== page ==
Sometimes I just stand at the window and look across the back alley at this tree. It’s perfect really, every branch like a bouquet of fluffy pink flowers. The tree grows behind an abandoned, or at least very run-down, house. Something about the elegant beauty of those pink branches shading the decrepit fence and boarded windows always makes me stop. The petals fall on tangled weeds and the light filters through flowers onto crumbling foundations. Beauty and ugliness, light and shadow, life and death.
Just like Good Friday, the day when it looks like Death won. Divorced from Easter Sunday, Good Friday is the saddest day of the year. But Easter comes. Flowers bloom after winter. Life wins.
I know I shared this poem a couple years ago, but I remembered how much I loved it when a friend shared it the other day and I just had to share it again.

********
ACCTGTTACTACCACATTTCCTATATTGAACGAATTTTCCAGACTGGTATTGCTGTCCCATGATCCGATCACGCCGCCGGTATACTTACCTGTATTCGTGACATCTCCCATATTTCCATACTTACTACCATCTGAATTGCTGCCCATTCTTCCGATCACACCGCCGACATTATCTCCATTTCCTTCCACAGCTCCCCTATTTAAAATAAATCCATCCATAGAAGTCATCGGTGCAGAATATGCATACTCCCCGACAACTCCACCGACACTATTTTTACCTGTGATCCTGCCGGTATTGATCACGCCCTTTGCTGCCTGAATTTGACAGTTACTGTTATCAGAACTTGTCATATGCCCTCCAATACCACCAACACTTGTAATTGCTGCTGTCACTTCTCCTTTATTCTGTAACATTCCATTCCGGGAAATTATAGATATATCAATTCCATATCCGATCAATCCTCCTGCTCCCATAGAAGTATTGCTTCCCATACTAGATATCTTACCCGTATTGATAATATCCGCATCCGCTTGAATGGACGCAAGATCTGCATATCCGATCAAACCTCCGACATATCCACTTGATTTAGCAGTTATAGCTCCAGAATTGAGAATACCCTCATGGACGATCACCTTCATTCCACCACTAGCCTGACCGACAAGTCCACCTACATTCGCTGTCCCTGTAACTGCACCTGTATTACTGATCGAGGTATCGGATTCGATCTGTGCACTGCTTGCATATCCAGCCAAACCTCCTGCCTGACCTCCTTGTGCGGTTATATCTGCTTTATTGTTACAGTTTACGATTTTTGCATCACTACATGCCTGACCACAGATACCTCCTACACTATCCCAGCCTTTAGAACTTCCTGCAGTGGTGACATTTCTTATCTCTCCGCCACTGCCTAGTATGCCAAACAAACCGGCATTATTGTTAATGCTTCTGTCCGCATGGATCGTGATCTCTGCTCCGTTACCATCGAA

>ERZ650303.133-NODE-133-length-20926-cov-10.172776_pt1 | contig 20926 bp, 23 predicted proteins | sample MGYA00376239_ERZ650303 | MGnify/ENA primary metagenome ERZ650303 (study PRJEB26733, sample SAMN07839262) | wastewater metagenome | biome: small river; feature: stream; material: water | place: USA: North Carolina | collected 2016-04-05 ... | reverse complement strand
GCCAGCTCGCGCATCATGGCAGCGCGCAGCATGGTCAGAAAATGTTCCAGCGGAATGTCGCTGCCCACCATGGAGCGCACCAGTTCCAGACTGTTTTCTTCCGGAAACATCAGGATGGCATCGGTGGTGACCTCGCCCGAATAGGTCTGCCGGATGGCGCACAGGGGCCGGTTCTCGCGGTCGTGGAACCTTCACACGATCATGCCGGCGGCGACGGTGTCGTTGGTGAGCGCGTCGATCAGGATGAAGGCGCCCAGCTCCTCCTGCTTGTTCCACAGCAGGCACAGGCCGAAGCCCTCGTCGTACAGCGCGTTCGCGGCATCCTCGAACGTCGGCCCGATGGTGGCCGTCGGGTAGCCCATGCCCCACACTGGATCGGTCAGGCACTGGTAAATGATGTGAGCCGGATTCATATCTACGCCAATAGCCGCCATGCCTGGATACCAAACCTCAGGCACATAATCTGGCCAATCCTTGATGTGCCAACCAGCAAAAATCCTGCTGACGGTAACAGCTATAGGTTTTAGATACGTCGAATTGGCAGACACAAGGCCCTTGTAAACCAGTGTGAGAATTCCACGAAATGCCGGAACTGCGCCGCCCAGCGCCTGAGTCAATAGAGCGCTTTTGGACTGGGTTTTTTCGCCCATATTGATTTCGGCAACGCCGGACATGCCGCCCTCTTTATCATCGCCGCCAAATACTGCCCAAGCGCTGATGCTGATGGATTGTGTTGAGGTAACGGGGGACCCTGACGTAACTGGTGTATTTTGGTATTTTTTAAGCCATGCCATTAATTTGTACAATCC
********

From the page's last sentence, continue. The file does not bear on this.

I said to my soul, be still, and let the dark come upon you
Which shall be the darkness of God. As, in a theatre,
The lights are extinguished, for the scene to be changed
With a hollow rumble of wings, with a movement of darkness on darkness,
And we know that the hills and the trees, the distant panorama
And the bold imposing facade are all being rolled away
Or as, when an underground train, in the tube, stops too long between stations
And the conversation rises and slowly fades into silence
And you see behind every face the mental emptiness deepen
Leaving only the growing terror of nothing to think about;
Or when, under ether, the mind is conscious but conscious of nothing–
I said to my soul, be still, and wait without hope
For hope would be hope for the wrong thing; wait without love,
For love would be love of the wrong thing; there is yet faith
But the faith and the love and the hope are all in the waiting.
Wait without thought, for you are not ready for thought:
So the darkness shall be the light, and the stillness the dancing.
-TS Eliot, “East Coker”
What are you doing this Easter weekend?
(PS: A Good Friday quote from my favorite Frenchman here.)